Vancouver officials are speaking out against a rally of right-wing extremists planned for Saturday afternoon, one week after the deadly violence that erupted in Charlottesville, VA. 

The gathering, organized by World Coalition Against Islam Canada and the anti-immigration Cultural Action Party of Canada, is being held outside City Hall and members of the Soldiers of Odin are expected to attend, according to its Facebook event page. Few other details have been made public.

While there's little authorities can do to prevent the rally from happening, Mayor Gregor Robertson denounced the event Tuesday and voiced his support for a planned counter-protest.

"I think it's really important that people speak out at every opportunity against racism and hatred. I know there will be a vigorous turnout of people protesting the white supremacist rally," Robertson said.

"They have the right to demonstrate but hatred and racism have no place in this city and I expect people to confront that."

Robertson said he believes the counter-protesters, who are likely to outnumber the extremists by a wide margin, will be peaceful.

As of Wednesday afternoon, only 18 people had signed up for the right-wing gathering on Facebook, while more than 1,600 had RSVP'd to the "Oppose the Racists in Metro Vancouver" counter-protest. 

The Vancouver Police Department confirmed it is preparing for Saturday's dueling events, but could not provide details on how officers will be keeping the peace.

"It's still unfolding. It's a very fluid situation, so intelligence is coming in," Sgt. Jason Robillard said. "We do like to be prepared and we are making preparations."

Police always do their best to facilitate expressions of free speech, Robillard added, but public safety is the department's top priority.

Concerns over the event are heightened in the wake of the fatal "Unite the Right" rally in Charlottesville, which was reportedly organized by neo-Nazi and white supremacist groups. A car plowed into a group of counter-protesters on Saturday, killing 32-year-old Heather Heyer and injuring 19 others, in what police have since deemed a planned attack.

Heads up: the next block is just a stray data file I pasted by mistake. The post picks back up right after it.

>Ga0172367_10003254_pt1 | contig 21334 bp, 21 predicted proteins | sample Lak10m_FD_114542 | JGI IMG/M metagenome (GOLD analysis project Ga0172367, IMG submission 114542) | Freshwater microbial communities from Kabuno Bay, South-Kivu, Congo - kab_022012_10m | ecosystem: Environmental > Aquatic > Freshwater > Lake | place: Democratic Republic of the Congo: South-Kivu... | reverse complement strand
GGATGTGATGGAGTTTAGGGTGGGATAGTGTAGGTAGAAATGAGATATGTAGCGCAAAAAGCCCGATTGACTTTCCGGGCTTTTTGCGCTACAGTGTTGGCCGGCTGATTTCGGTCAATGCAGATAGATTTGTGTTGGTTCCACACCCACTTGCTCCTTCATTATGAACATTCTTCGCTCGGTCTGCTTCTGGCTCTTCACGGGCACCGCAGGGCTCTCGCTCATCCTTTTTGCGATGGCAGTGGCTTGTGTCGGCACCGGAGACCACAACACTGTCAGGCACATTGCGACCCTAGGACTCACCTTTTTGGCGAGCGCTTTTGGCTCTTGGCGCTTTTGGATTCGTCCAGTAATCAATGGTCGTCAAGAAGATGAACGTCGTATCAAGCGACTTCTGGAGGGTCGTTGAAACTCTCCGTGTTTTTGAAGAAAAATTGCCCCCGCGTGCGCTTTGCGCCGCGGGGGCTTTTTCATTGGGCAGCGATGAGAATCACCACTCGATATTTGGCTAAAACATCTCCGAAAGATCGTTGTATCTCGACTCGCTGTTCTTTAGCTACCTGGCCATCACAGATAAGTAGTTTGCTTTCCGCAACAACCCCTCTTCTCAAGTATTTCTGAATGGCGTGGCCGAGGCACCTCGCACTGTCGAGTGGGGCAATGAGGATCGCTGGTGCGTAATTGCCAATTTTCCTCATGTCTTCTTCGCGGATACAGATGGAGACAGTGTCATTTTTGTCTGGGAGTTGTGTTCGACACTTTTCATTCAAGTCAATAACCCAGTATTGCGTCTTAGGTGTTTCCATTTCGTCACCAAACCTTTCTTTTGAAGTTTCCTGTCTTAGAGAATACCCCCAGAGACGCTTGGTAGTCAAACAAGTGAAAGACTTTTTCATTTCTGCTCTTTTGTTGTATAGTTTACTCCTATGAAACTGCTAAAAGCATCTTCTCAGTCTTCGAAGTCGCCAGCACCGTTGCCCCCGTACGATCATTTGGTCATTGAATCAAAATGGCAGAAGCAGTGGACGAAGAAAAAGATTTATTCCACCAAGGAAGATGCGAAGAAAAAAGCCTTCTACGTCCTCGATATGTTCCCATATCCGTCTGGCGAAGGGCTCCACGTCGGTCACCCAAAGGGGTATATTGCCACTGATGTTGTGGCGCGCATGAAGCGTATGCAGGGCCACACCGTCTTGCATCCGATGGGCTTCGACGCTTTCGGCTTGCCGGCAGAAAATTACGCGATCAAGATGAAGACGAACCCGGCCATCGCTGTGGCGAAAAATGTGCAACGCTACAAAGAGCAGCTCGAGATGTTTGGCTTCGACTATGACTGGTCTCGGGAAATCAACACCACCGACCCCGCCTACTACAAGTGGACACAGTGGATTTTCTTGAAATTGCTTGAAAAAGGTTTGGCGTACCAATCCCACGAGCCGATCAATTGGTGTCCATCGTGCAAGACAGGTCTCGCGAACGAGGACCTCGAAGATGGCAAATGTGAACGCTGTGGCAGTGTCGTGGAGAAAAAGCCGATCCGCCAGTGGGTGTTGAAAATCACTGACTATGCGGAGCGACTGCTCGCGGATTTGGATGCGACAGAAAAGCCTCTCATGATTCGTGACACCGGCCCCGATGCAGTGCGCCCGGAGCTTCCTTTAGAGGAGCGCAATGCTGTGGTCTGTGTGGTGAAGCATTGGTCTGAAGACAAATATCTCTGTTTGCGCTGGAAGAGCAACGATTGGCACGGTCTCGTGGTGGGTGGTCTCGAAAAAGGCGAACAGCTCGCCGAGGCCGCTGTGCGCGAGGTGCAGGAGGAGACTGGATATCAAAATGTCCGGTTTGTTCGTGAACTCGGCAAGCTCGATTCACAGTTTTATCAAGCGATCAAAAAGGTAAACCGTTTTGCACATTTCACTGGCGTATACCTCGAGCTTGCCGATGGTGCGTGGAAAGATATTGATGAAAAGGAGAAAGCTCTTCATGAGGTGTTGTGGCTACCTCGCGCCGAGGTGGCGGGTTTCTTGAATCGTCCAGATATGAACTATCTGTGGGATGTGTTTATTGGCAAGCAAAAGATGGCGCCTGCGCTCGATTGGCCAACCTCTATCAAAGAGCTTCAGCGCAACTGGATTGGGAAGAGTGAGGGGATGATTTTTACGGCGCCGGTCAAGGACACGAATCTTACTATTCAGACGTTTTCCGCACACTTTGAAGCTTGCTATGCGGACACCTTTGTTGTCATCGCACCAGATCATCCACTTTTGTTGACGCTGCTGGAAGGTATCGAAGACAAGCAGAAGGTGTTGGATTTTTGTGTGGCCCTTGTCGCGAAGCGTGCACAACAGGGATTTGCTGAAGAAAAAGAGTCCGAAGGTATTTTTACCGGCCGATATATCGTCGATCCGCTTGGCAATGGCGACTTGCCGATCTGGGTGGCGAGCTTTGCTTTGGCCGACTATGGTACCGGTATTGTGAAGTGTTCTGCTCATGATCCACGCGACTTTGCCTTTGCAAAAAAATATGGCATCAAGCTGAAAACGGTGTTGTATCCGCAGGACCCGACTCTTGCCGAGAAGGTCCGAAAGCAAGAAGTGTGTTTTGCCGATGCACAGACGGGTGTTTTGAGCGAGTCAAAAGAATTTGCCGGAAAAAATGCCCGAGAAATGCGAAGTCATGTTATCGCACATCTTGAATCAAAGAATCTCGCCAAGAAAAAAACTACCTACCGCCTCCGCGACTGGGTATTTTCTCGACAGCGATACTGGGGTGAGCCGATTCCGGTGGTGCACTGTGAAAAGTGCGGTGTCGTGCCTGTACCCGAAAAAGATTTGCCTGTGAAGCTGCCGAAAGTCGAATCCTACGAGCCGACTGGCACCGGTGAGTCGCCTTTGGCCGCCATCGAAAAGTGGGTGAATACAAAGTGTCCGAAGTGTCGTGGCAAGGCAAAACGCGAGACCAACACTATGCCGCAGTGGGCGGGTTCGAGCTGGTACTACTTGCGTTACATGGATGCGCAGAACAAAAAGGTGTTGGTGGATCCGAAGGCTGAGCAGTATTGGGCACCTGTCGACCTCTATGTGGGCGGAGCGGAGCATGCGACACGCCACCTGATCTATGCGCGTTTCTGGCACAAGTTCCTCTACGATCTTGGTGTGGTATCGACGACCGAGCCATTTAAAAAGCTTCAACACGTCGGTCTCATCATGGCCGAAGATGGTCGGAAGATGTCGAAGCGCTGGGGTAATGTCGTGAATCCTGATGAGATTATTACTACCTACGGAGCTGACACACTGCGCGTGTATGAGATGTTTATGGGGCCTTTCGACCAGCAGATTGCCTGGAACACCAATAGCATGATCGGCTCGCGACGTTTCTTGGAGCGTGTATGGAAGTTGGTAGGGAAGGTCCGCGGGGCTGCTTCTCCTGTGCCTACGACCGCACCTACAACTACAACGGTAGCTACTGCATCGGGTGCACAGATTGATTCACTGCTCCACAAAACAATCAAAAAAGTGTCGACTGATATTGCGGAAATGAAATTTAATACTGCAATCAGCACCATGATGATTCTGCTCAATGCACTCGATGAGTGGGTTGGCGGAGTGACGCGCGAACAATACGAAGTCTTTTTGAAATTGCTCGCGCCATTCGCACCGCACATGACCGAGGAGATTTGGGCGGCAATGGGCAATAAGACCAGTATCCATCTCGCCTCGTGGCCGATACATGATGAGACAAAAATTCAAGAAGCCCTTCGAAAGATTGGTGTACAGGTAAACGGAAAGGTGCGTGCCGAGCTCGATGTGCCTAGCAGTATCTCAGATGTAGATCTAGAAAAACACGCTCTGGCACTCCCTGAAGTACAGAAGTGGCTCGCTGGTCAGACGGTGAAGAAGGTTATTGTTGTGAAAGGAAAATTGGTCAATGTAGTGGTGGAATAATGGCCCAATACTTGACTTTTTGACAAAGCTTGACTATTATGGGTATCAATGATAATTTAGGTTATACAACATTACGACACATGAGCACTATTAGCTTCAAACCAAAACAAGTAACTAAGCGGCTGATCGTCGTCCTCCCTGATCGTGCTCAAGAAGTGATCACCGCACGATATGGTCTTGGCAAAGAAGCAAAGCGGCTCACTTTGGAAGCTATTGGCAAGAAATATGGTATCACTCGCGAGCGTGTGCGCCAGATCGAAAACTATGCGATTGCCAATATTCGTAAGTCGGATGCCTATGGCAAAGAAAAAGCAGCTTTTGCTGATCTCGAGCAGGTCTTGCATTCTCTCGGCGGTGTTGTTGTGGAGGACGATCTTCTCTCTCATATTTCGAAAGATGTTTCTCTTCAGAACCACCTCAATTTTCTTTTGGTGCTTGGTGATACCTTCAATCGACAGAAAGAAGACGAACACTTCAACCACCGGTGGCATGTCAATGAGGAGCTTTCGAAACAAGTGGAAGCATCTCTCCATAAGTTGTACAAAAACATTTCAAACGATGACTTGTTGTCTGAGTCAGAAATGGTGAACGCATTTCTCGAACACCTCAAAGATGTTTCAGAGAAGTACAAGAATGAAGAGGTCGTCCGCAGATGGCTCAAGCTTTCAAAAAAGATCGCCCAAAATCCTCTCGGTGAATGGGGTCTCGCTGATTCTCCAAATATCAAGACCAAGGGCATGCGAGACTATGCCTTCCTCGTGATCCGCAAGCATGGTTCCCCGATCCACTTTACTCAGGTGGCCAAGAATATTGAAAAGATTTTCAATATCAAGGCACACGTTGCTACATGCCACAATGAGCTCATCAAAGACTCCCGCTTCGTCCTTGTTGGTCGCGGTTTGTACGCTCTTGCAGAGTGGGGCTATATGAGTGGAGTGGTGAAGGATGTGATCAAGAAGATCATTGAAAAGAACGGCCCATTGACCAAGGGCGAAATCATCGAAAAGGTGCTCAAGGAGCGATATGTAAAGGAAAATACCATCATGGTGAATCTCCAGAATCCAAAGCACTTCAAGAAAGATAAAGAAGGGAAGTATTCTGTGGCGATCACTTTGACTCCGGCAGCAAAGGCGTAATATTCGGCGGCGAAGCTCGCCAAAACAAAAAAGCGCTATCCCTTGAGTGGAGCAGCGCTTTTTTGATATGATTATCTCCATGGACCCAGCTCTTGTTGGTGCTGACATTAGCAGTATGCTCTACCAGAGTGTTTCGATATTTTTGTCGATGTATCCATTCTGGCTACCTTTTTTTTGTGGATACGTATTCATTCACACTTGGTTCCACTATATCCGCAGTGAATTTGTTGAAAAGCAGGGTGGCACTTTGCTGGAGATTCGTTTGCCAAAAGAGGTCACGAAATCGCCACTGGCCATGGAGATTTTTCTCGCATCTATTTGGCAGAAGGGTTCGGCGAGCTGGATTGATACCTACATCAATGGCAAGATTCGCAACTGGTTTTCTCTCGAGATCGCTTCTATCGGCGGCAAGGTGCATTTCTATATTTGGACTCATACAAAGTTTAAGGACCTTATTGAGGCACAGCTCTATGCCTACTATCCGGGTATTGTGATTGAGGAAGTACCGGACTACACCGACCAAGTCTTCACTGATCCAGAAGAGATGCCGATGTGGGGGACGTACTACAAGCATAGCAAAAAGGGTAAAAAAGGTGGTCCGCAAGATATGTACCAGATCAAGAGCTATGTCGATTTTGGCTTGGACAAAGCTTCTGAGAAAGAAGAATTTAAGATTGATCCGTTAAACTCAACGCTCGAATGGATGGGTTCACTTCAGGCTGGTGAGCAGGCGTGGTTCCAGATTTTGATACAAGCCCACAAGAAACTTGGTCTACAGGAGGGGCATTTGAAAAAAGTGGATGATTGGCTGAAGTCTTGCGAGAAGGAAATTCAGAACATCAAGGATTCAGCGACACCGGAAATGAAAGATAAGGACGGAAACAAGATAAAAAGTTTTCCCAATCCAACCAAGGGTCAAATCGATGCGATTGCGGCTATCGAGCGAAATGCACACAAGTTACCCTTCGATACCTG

Though WCAI Canada and the Cultural Action Party do not broadcast Nazi or white power symbols, their members and founders have shared very troubling views on social media.

One of the administrators of the WCAI Facebook group, who goes by Jesse Canada, posted a picture of the Charlottesville white supremacists days after Heyer's murder on his personal page, which is littered with messages like “Country and race is what matters” and “EUROPEAN HERITAGE WILL BE SAVED WE WILL DIE TRYING RATHER THEN (sic) BE A SLAVE TO SEWAGE.”

The Soldiers of Odin bills itself as a community outreach group that combats hatred, but shares its name with a vigilante fascist organization from Europe with apparent ties to white nationalism. The president of the B.C. chapter has denied having any direct affiliation with the group's European counterparts.  

The event isn't the only sign of growing racial tensions in the city. A number of South Vancouver residents were shocked to find Nazi flyers slipped into their mailboxes in the middle of the night this week.

The flyers feature a picture of Hitler under the words "The World Defeated the Wrong Enemy," and direct recipients to a propaganda website.

Maxwell Baylin told CTV News he was jolted awake by one of the flyers coming through his home's mail slot, and rushed outside to try and catch whoever is responsible.

"It hits me pretty hard," said Baylin. "You've been hearing a lot of what's going on in the world, and suddenly now it's at your doorstep."

With files from CTV Vancouver's St. John Alexander